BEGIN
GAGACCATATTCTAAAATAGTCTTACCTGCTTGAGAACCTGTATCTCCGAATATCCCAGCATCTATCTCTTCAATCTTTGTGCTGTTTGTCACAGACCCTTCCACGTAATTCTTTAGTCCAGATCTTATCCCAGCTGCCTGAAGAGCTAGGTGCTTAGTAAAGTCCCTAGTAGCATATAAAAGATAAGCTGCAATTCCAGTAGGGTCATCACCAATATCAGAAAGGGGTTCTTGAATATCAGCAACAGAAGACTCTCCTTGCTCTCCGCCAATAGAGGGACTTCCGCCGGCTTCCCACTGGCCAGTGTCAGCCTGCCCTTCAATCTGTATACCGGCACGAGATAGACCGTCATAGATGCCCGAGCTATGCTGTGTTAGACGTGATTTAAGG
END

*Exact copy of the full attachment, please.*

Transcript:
GAGACCATATTCTAAAATAGTCTTACCTGCTTGAGAACCTGTATCTCCGAATATCCCAGCATCTATCTCTTCAATCTTTGTGCTGTTTGTCACAGACCCTTCCACGTAATTCTTTAGTCCAGATCTTATCCCAGCTGCCTGAAGAGCTAGGTGCTTAGTAAAGTCCCTAGTAGCATATAAAAGATAAGCTGCAATTCCAGTAGGGTCATCACCAATATCAGAAAGGGGTTCTTGAATATCAGCAACAGAAGACTCTCCTTGCTCTCCGCCAATAGAGGGACTTCCGCCGGCTTCCCACTGGCCAGTGTCAGCCTGCCCTTCAATCTGTATACCGGCACGAGATAGACCGTCATAGATGCCCGAGCTATGCTGTGTTAGACGTGATTTAAGG